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Omar al-Bashir orders release of detainees arrested over Sudan protests

Omar al-Bashir has faced rising discontent due to Sudan''s ailing economy [AFP]

Date of publication: 11 April, 2018

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Sudan's President Omar al-Bashir has ordered the release of detainees arrested during anti-government protests just weeks ago.

Sudan's President Omar al-Bashir on Tuesday ordered the release of political detainees, weeks after massive arrests in a crackdown on anti-government protests.

Security agents arrested hundreds of opposition leaders, activists, protesters in January in an attempt to curb demonstrations over rising food prices, including bread.

"President Omar al-Bashir on Tuesday issued a decree to release all political detainees held across the country," the official SUNA news agency reported, quoting the decree.

The SUNA report did not specify how many prisoners would be set free or whether they would include detainees held before the crackdown began.

"The decision aims to promote peace and harmony among all political parties in order to create a positive environment for achieving national goals," SUNA said.

The January arrests came after sporadic protests erupted in the capital Khartoum and towns across the country after the price of bread more than doubled.

Some activists were later freed but many still remain in detention, including top opposition leaders Khaled Omar of the Sudanese Congress Party and Mokhtar al-Khatib, head of the Sudanese Communist Party.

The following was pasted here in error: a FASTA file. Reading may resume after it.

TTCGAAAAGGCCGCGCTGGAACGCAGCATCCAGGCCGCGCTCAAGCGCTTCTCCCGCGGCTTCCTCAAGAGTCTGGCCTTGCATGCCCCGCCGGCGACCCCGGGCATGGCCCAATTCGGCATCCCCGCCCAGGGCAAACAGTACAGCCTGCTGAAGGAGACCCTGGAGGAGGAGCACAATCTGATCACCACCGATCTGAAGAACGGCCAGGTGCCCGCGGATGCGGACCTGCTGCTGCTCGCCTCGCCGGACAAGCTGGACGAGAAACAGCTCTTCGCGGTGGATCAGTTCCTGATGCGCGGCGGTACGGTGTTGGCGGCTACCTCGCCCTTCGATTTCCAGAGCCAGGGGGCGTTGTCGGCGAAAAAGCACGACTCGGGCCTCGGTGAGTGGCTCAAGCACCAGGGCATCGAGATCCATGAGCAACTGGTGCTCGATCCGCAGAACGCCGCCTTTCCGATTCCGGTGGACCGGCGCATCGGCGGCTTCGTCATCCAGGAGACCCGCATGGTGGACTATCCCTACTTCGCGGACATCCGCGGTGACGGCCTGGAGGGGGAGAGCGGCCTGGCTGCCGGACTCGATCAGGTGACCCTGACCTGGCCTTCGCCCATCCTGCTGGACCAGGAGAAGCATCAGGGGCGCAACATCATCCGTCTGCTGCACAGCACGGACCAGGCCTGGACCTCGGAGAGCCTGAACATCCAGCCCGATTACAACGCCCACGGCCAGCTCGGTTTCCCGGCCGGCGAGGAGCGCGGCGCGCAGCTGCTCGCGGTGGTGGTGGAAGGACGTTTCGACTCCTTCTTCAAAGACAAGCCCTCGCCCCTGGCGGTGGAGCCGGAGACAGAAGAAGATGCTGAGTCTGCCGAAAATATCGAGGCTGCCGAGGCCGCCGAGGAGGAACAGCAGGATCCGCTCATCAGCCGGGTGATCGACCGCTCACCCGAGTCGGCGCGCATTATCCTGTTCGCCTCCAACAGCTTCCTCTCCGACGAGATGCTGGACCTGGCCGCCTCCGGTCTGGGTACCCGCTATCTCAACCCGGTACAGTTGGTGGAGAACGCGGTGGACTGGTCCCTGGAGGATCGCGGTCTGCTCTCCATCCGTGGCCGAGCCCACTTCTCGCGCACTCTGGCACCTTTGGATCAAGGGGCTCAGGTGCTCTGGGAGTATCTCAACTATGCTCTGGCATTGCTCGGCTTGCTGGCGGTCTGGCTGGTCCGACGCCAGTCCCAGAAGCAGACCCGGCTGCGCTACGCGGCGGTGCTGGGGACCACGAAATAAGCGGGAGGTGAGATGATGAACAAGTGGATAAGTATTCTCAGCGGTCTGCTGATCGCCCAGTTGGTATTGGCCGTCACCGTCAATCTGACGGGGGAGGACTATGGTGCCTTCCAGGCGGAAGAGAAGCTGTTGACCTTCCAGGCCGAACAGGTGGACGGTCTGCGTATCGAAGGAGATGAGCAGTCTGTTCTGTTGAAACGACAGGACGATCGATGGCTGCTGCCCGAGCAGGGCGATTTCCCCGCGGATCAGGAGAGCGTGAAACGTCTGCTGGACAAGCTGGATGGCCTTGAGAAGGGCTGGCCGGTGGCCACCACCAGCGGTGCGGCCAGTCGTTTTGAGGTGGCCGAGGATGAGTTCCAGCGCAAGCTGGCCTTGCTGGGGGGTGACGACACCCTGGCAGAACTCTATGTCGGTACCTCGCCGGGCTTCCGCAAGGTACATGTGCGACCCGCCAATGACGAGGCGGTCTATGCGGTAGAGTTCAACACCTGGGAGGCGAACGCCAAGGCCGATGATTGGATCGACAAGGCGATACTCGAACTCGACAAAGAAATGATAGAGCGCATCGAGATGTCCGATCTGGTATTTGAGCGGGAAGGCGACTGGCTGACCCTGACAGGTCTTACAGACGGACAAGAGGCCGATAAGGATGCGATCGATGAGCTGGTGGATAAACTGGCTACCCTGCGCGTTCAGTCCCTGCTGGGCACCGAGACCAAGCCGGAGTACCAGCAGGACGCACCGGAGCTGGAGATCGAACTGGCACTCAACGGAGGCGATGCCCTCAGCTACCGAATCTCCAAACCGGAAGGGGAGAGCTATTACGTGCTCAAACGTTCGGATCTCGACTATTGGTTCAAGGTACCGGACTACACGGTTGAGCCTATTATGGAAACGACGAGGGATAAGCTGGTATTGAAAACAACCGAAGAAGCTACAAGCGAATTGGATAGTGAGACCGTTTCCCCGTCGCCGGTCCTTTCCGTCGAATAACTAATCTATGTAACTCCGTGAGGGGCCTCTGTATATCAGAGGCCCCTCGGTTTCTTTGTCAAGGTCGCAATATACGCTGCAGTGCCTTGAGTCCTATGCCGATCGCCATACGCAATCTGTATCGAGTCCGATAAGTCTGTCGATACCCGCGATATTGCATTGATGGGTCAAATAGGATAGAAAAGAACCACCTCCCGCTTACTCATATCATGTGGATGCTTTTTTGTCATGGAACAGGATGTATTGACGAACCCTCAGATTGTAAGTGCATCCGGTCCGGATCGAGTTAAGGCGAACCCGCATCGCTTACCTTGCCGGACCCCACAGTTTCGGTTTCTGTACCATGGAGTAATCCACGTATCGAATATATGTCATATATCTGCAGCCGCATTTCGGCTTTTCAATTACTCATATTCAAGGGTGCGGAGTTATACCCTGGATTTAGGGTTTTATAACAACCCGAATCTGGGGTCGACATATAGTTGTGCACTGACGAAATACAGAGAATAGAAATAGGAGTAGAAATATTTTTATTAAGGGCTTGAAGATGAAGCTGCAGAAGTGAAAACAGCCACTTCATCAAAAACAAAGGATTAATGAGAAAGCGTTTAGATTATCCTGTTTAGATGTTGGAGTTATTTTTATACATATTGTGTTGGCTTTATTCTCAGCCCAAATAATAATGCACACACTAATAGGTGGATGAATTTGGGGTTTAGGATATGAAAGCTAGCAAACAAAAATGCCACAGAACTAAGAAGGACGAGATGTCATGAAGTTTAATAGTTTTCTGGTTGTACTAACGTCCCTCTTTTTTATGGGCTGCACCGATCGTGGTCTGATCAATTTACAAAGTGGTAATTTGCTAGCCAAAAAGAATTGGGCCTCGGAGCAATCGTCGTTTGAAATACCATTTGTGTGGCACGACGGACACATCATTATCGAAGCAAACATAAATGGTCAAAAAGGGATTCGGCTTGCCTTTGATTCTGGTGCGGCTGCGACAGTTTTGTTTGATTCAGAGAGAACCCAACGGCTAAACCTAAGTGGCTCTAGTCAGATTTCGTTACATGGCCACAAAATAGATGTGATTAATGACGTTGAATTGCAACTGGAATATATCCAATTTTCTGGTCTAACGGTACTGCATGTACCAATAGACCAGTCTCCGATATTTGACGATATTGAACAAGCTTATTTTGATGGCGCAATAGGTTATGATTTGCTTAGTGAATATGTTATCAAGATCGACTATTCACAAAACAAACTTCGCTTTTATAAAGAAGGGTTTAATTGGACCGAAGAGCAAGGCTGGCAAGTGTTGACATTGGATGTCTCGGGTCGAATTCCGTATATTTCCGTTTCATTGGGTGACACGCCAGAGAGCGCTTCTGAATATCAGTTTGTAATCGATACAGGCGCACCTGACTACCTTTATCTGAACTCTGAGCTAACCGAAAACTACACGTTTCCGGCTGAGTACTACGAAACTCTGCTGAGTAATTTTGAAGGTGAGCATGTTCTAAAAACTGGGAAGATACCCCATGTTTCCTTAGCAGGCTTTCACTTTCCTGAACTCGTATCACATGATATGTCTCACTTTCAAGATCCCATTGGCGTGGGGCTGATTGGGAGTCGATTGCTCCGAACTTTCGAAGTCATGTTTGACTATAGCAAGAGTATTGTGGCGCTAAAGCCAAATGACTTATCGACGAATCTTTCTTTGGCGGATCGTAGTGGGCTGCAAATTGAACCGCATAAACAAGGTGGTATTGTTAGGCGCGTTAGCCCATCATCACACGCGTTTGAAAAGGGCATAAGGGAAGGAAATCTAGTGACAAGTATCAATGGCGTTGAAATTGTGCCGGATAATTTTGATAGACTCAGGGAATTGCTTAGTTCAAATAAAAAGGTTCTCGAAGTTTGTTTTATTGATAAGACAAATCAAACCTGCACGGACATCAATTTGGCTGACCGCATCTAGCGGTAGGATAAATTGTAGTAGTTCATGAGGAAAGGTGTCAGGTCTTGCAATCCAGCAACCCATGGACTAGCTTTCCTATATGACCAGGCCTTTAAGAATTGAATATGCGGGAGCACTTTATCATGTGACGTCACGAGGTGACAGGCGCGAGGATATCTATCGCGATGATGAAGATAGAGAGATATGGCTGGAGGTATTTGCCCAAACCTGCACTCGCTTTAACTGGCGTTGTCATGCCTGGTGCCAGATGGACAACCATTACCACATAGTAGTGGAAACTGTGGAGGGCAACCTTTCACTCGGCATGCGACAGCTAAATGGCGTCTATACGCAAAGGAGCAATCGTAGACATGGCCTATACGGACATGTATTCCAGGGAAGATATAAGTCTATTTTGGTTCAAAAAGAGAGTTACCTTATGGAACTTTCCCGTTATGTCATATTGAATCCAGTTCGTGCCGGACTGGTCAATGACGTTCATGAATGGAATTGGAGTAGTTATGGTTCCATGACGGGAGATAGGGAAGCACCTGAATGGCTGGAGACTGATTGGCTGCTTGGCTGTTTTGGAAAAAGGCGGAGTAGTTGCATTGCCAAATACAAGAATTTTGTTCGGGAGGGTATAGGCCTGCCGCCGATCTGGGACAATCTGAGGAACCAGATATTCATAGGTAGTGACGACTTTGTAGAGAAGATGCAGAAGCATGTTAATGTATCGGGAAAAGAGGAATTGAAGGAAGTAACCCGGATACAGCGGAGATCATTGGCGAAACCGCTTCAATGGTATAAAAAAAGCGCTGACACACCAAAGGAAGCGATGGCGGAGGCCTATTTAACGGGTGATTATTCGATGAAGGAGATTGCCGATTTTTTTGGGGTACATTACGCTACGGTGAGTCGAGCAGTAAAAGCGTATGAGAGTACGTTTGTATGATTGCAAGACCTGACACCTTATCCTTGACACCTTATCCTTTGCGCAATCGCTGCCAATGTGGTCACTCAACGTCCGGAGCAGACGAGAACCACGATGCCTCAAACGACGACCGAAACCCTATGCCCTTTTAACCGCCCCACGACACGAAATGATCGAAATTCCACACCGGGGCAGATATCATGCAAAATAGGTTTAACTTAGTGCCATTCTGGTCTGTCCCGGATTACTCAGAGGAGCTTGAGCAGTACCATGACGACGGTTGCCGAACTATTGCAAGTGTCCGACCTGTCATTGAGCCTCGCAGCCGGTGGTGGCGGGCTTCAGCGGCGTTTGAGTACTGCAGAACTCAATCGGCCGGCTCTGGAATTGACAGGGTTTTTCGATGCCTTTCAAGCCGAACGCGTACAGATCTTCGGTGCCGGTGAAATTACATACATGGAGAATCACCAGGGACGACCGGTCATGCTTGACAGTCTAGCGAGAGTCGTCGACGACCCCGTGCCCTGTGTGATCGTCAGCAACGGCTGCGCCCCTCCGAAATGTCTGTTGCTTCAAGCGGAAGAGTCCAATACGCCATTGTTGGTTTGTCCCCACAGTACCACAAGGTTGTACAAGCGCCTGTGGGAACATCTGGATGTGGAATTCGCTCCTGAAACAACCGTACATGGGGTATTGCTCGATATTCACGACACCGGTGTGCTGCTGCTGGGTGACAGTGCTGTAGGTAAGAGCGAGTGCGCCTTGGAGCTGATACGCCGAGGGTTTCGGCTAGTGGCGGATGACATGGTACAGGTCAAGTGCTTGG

Bashir's order comes just days after the chief of Sudan's powerful National Intelligence and Security Service (NISS), Salah Abdallah Mohammed Salih, held a meeting with opposition activists over the issue of detainees.

During the meeting, Salih, widely known as Salih Ghosh, had agreed to release detainees, according to the opposition Communist Party.

The United States and European embassies in Sudan have called for the release of all detainees, with Washington's mission in Khartoum saying that many are being held in "inhumane conditions".

Sudanese authorities had cracked down on protesters in a bid to prevent a repeat of deadly unrest that followed an earlier round of subsidy cuts in 2013.

At that time dozens of people were killed when security forces crushed demonstrations, rights groups say.

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